March 25, 2004
From a memorandum Paul McKinney wrote several months ago, headed "Thoughts on Memorial Service":
Two topics are important to me:
First, gratitude. I wish to give thanks for those who touched my life and for the talents I was given—for those who sheltered me: Irmi, Katherine, and Michael, my family and friends;
for those who helped me know: my teachers, my colleagues, and my students;
for those who cared for my health: my doctors and nurses;
and for the gifts of mind and music.
Second, the miracle of love: It is a miracle one can know, experience, and take joy in. It has given me happiness.
So we have heard this afternoon, as Paul requested, the love poetry of the Song of Solomon, Plato’s meditation on the soul and its love, Nietzsche’s modern reflection on passion, and Yeat’s poem on how love and hope endure even in the midst of an old man’s anger.
Paul McKinney’s own love reached out in many directions. He loved his family. He and Irmi gave us all a model of a wonderful marriage.
To this college’s lasting benefit, for over fifty years he loved Wabash as a loyal son—forty-five years a member of the faculty, chair of the chemistry department, chair of the division of science and mathematics, eleven years Dean of the College. Some Little Giant!
He showed us what it’s like to love an institution—love it passionately—while welcoming criticism and expecting change. Wabash had taught him that, he would have said. A Wabash education, he once wrote,
trained us to doubt conventional wisdom, thus helping us to avoid illusion, to transform our boredom with the all too familiar past into creative acts of the present, to use reason and persuasion in search for resolution of moral issues, and to carry with confidence freedom from the fear and ignorance that bind the superstitious mind.
A character is Brecht’s play says of Paul’s hero Galileo, "He cannot say no to an old wine or a new thought." Paul too loved new thoughts—and old wines as well, come to think of it.
The cover story of a recent issue of the Wabash magazine cited Paul’s account of the most beautiful of all equations. He loved the beauty of equations. Austin Brooks tells the story of how, as a student, he had a role in a Scarlet Masque production in which Paul, as a young faculty member, was also acting. Aus noticed that, when he wasn’t on stage, Paul was writing in a notebook, and thought perhaps he was working on memorizing his lines. But then he got a look at the notebook and saw that it was full of the equations of quantum mechanics. Many years later Paul talked about getting through chemotherapy by working on equations.
The phrase "Renaissance man" is of course a cliché, but it’s hard to avoid when talking about Paul McKinney. Gifted scientist, actor, classical pianist, master of several languages, lover of literature, scholar of Nietzsche…the list goes on. He was a good citizen and a good Democrat (I don’t mean to imply that you have to be a good Democrat to be a good citizen—necessarily). His work for candidates and for his party, his service as county Democratic chairman—that would be a whole story in itself.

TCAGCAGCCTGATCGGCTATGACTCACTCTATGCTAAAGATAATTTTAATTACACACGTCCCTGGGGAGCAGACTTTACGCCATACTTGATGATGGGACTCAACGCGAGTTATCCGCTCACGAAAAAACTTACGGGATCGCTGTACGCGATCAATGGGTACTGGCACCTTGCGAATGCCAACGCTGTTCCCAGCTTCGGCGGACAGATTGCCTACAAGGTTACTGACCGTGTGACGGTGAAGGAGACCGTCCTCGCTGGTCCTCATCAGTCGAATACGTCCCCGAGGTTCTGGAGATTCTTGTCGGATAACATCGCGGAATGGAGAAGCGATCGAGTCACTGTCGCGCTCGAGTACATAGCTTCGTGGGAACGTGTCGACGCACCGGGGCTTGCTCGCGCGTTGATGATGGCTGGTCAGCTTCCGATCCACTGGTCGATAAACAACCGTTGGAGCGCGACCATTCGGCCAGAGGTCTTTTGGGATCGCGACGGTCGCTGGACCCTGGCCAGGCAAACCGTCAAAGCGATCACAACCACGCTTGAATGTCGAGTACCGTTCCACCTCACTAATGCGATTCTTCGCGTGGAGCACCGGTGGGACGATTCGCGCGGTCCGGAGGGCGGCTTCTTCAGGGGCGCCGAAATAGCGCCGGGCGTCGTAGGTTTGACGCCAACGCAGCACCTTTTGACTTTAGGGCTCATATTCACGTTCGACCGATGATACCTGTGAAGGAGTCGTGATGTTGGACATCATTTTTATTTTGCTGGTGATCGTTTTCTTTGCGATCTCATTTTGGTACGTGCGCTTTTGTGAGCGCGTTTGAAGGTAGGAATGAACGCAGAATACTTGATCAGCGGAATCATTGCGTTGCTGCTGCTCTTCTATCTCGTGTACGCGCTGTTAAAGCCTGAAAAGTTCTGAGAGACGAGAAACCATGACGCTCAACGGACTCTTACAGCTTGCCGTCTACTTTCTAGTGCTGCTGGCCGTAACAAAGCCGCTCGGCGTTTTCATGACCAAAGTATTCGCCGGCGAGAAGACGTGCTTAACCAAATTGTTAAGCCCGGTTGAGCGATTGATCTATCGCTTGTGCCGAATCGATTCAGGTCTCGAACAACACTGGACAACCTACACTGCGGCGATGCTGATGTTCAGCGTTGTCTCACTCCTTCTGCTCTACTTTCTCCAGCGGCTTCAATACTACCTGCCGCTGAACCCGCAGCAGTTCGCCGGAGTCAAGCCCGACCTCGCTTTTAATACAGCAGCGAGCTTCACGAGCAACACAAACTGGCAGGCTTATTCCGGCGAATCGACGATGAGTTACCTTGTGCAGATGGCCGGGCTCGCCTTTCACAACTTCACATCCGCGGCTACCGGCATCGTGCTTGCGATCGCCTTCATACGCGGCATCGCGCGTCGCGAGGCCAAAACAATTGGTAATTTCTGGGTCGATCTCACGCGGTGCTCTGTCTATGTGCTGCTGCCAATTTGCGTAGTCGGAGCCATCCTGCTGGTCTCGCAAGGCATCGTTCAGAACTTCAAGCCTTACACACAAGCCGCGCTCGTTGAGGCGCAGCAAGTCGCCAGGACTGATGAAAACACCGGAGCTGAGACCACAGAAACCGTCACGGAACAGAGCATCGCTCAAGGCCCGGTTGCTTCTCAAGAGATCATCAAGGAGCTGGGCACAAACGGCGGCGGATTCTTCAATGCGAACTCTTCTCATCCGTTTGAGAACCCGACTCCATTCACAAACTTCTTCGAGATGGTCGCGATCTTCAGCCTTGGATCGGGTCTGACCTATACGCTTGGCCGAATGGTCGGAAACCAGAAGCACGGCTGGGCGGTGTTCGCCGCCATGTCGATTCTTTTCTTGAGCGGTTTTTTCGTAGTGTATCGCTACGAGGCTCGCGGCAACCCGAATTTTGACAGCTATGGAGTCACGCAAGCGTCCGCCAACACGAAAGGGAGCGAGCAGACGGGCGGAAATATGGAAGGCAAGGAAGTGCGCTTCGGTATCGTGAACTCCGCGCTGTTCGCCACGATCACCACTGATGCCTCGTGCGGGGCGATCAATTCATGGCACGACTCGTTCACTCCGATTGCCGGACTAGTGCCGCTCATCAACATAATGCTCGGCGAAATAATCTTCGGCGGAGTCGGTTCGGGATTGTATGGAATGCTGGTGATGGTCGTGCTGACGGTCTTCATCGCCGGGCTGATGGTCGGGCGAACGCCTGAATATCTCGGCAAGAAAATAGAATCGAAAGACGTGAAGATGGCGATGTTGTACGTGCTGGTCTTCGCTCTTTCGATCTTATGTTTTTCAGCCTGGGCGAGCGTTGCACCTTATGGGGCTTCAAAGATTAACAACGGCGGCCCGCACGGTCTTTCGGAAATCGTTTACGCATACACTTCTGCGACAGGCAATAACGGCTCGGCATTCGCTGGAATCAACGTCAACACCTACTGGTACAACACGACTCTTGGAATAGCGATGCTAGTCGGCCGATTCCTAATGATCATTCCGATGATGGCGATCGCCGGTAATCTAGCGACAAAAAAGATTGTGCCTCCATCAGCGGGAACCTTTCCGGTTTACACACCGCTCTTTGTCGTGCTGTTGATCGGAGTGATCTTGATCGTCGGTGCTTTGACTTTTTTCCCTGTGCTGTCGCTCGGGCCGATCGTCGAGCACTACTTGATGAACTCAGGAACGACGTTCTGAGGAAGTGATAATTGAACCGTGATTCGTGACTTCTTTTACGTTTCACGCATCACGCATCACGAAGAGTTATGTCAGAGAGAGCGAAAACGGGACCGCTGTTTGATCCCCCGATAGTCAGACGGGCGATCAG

Paul had loved acting in his youth, and those who heard him lecture know that he never lost that love. His teaching career had a wonderful last act, taking on thankless jobs as a citizen of the college, engaged with students, falling in love with teaching all over again. Several students in the last class Paul taught told me that, at the end of his last lecture, on their feet applauding, they avoided looking at each other because there were tears in their eyes. Those of us beginning the autumns of our careers can only hope that our late autumns and winters are as beautiful as were Paul McKinney’s. Likewise, if any of us have to face extended illness, we can only hope to face it with his courage and grace.
Paul worked on the cutting edge of contemporary quantum mechanics, but in part he was also, I think, a bit of an alchemist. He loved the Medieval symbols for the planets and the elements. He forced Chem 1 students not to dismiss earlier theories of the chemical make up of the world too quickly. He memorably began a C&T lecture on his knees in supplication, starting a fire on the stage of Salter Hall. (This may not be a pedagogical device to be widely encouraged, but it sure had the attention of the entire sophomore class.) Again and again, in his talks and essays, fire was for him the symbol of creativity, and Gaston Bachelard’s Psychoanalysis of Fire was one of his favorite books. "Why is it," he wondered in his LaFollette lecture, "we cannot forget the fire of Heraclitus…?"
Gerard Manley Hopkins’ poetry has the kind of rhetorical complexity Paul admired, and his poem "That Nature is a Heraclitean Fire and of the comfort of the Resurrection" brings together many of the themes of Paul’s life and thought—the darkness of human tragedy, the mystery of hope, the fascination of chemical elements. It ends like this:
Man, how fast his firedint, his mark on mind, is gone!
Both are in an unfathomable, all is in an enormous dark
Drowned. O pity and Indignation! Manshape that shone
Sheer off, disseveral, a star, death blots black out; nor mark
Is any of him at all so stark
But vastness blurs and time beats level. Enough! the Resurrection,
A heart’s-clarion! Away grief’s gasping, joyless days, dejection…
world’s wildfire, leave but ash:
In a flash, at a trumpet crash,
I am all at once what Christ is, since he was what I am, and
This Jack, joke, poor potsherd, patch, matchwood, immortal diamond,
Is immortal diamond.
Poets may exaggerate, but the chemistry of carbon does not lie. The dust and ash from which we come and to which we bodily return includes that same substance as enduring diamonds. And now in all our memories, and, I believe, in the mystery of God that lies beyond all our imagining, Paul endures, and as with a diamond his every facet sparkles.